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Welcome To Wonkette Happy Hour, With This Week's Cocktail, Mumbai Fizz!
Time to drag out the serious quenchers for a hot week.
Greetings, Wonketeers! I’m Hooper, your bartender. It is STINKING HOT outside. It’s time to pull out the big guns and make the most refreshing drink I can possibly come up with. Here’s a spin on the classic Tom Collins with a few Indian twists. This should be a serious thirst quencher. Let’s make up a Mumbai Fizz together. Here’s the recipe.
1.5 oz fresh lime juice
1.5 oz chaat masala syrup
1 oz Tanqueray Rajpur Lime Gin
Shake the lime juice, syrup, and gin with ice and strain into an iced highball glass. Top with club soda. Garnish with a lime wheel and mint sprig.
Chaat Masala Syrup
½ cup white sugar
½ cup water
3 pinches chaat masala powder
1 pinch sea salt
Add all ingredients to a small saucepan and heat until the sugar completely melts. Strain into a small container for further use. Keeps in the refrigerator for at least 1 week.
The original Tom Collins was invented by a bartender by the name of … John Collins. Disappointing, I know. John’s creation was simple — genever, lemon juice, sugar, and club soda. Genever is a Nordic cousin of gin that uses unaged rye whisky as a base instead of vodka, and isn’t quite so juniper-forward. Genever’s finding a bit of a renaissance in modern mixology, as bartenders rediscover classic spirits, but that’s a subject for another day. John was the head waiter at London’s Limner Hotel in the 1830s, and his creation was the victim of another popular booze craze. “Old Tom” gin — a lighter, sweeter version of classic London Dry gin — was all the rage. Customers started asking for “Old Tom” Collins cocktails, and eventually the genever version of the drink fell by the wayside.
This particular variation of the Tom Collins comes from my wife’s stash of Martha Stewart magazines. Martha’s style director, Ayesha Patel, wrote the Bombay Fizz for an Indian-style barbecue in June 2013. That version was a pitcher of lime Tom Collins, with a pinch of salt. Ten years later, we’ve got a ton more Indian spice mixes and flavors available to play with. I went with chaat masala for this beverage. It’s a complex, salty, sour spice blend that sets off the simple lime and syrup base of the drink wonderfully. I’m generally not a fan of using spice powder in a cocktail. It’s hard to strain out the powder before the drink is served, and I don’t want to give a gritty cocktail to a guest. Chaat masala is very intense, however. A little goes a long way, and the powder is unnoticed in the drink.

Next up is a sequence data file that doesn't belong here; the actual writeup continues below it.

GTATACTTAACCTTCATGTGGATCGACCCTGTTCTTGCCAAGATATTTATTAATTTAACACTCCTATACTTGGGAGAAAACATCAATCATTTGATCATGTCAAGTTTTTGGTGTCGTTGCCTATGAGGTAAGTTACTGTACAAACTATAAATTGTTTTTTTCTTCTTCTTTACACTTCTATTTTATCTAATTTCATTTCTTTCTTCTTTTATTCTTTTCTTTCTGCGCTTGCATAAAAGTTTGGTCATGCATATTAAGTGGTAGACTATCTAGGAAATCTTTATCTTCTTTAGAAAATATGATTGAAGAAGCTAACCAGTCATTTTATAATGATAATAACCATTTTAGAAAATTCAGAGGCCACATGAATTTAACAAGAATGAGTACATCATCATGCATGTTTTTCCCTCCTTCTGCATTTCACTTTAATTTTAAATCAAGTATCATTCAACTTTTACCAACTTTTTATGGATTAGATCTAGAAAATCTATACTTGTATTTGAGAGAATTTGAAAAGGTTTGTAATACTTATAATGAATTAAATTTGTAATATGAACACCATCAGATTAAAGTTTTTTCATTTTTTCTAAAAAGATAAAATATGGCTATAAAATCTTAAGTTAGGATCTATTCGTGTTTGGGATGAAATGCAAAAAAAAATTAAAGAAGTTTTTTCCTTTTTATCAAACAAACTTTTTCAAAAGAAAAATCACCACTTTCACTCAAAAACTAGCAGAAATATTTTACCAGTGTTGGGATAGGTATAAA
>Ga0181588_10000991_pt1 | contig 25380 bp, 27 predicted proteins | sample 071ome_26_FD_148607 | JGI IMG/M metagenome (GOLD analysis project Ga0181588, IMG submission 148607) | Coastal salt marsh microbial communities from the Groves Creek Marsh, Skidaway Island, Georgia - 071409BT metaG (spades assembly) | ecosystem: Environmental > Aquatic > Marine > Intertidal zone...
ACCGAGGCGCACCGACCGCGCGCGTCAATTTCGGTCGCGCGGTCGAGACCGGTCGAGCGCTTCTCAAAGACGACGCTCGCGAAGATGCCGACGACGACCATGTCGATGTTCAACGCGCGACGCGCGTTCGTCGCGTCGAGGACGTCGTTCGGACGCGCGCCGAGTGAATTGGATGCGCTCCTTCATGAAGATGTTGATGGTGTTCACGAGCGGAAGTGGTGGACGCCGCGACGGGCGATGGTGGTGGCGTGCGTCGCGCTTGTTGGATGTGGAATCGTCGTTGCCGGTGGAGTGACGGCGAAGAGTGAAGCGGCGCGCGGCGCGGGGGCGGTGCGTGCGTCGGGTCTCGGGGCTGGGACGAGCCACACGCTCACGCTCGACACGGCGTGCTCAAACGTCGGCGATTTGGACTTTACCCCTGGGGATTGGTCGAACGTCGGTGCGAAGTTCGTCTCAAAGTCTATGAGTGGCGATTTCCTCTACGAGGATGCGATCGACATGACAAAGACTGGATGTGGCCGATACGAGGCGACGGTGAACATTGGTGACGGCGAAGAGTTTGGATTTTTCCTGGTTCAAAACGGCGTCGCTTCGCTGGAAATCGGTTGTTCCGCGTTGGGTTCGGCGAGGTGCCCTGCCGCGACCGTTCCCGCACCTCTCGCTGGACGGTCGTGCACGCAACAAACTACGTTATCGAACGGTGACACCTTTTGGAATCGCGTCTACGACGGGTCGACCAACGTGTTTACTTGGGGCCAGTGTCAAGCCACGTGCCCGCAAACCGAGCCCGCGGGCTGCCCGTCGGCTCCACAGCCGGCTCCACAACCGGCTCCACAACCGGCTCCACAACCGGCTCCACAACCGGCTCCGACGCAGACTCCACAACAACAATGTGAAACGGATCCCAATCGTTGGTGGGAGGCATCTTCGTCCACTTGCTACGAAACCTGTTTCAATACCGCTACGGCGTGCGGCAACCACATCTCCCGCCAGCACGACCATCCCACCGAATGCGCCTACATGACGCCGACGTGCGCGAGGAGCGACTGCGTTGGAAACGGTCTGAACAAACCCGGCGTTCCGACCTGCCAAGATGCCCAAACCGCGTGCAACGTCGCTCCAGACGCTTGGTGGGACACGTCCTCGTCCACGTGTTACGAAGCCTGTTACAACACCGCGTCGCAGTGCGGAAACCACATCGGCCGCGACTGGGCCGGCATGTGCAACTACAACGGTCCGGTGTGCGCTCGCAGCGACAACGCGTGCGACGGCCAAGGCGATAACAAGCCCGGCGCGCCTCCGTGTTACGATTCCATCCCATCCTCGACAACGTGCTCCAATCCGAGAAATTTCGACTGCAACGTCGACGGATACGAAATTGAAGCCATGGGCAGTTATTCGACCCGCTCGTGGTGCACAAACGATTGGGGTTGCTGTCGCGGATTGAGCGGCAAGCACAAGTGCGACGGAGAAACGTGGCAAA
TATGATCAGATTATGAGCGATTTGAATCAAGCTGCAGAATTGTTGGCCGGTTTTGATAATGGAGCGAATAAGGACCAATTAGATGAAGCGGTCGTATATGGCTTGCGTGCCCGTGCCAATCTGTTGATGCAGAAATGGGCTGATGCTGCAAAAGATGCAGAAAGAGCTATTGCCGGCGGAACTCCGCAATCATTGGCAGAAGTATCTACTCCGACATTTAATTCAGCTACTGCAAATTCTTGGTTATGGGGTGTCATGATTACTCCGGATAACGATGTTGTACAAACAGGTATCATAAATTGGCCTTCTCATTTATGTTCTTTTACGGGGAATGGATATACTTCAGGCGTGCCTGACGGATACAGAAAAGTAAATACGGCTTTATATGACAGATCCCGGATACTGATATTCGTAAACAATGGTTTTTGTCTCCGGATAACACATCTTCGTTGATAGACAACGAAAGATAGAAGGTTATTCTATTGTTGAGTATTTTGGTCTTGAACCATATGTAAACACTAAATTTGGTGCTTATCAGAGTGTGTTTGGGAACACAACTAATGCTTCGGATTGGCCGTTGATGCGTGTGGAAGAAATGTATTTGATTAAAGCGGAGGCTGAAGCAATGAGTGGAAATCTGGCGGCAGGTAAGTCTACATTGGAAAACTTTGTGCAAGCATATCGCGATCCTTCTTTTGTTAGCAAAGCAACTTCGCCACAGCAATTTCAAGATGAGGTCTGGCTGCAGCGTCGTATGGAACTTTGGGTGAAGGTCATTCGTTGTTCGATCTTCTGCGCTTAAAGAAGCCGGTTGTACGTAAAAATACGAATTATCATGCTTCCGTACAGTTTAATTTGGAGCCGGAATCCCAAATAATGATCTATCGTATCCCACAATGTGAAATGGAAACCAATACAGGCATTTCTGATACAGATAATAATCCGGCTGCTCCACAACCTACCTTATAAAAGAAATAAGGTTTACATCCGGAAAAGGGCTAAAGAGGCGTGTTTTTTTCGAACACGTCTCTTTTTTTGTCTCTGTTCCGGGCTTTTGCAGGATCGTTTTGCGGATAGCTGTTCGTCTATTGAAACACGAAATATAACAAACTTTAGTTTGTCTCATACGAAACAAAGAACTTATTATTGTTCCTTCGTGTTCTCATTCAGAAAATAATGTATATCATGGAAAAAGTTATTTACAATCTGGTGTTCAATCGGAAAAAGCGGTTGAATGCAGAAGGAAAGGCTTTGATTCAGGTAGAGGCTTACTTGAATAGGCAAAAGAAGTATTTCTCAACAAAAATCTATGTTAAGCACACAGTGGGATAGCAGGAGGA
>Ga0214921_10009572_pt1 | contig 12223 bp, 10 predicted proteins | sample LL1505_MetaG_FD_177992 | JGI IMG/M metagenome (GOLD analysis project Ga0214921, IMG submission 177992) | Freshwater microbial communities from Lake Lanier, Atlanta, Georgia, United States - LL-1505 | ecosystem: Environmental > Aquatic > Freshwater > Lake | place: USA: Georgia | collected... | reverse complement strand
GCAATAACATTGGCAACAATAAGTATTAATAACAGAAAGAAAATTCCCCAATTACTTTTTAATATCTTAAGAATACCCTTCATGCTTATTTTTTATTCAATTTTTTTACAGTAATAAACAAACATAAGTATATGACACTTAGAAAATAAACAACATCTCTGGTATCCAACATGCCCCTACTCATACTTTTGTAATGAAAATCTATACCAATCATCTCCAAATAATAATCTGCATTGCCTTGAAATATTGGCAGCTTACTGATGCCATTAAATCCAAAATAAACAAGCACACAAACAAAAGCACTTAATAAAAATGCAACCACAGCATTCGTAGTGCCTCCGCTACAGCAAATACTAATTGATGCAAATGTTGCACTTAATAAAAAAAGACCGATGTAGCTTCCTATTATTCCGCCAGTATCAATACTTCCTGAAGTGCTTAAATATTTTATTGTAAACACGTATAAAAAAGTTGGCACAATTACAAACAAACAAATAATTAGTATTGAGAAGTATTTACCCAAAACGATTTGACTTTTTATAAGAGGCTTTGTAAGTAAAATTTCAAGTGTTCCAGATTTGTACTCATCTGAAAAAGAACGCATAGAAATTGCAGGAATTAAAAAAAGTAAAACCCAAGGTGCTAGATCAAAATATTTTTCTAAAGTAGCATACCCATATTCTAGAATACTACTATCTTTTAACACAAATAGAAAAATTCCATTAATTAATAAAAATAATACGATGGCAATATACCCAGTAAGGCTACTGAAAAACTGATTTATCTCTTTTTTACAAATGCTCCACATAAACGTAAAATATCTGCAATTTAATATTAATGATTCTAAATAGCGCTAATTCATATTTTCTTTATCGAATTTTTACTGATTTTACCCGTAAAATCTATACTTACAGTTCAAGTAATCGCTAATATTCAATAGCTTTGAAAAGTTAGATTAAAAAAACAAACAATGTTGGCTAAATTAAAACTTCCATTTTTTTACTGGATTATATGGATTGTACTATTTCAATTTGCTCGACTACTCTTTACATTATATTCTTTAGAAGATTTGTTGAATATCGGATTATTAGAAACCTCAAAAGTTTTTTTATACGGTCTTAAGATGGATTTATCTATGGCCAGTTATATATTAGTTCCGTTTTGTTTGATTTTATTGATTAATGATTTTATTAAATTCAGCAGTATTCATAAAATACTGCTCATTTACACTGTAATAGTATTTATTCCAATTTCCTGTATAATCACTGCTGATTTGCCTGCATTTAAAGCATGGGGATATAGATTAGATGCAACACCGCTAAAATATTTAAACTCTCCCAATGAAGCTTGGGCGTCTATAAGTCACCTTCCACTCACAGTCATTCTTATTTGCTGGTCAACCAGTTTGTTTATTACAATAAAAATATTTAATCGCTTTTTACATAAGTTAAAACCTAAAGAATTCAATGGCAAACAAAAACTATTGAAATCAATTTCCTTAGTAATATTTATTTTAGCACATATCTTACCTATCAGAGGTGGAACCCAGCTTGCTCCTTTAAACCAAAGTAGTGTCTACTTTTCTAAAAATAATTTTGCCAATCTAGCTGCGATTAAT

This is a perfectly nice NA cocktail if you choose to omit the gin. In India, a drink similar to this is called nimbu pani . Bear in mind that it’s meant to be tart, not sweet, and adjust the sugar to citrus ratio appropriately. I’m reminded a bit of the sweetness level of Gatorade — not sugary, but not exactly tart, either.
Let’s talk ingredients:
Ingredient shot. The cocktail vanished shortly after this photo was taken. Matthew Hooper
Tanqueray Rajpur Lime Gin: I’m not a fan of Tanqueray in general, but this particular variety has been on my radar for a long time. Rajpur limes aren’t really limes per se; they’re something in between a citron and a mandarin orange. This gin uses bay leaves, ginger, and this little citrus bomb to make a classic citrus gin. I can’t find any juniper in this bottle; it’s definitely one to try even if you’re not a gin fan. Vodka will do here, as will unaged rum.
Lime juice: You should know by now how fanatical I am about fresh limes in cocktails. The idea of using lime juice as a central flavor in a drink instead of a supporting flavor pleases me mightily. Fresh, as always.
Chaat masala syrup: Chaat masala spice is easy enough to get, but if you don’t care for it I’d give serious thought to using amchur powder . This super-tart dried mango powder would be an awesome way to round out the citrus profile we’re building in this cocktail. Want to skip the exotic spicing? Use whole black peppercorns, or another favorite spice of yours, in the syrup. If you’re feeling bold, and have it on hand, try using black salt instead of sea salt. It’s a bit sulphuric for my taste, but it will make the drink extra fizzy.
My wife, who advises me on things Indian, notes that different brands of chaat masala will have different spice profiles of heat, tartness and complexity. Indian cookbooks may have a homemade version you can grind up fresh. Whichever option you choose, taste your syrup and adjust for your palate. Worried about using up the box? Sprinkle it over fruit as you would Tajin.
Club soda: Seltzer of any stripe is fine. Seltzer mutes flavors as well as diluting them. This cocktail is fairly intense, so a 1: 1 ratio of cocktail to seltzer seems appropriate.
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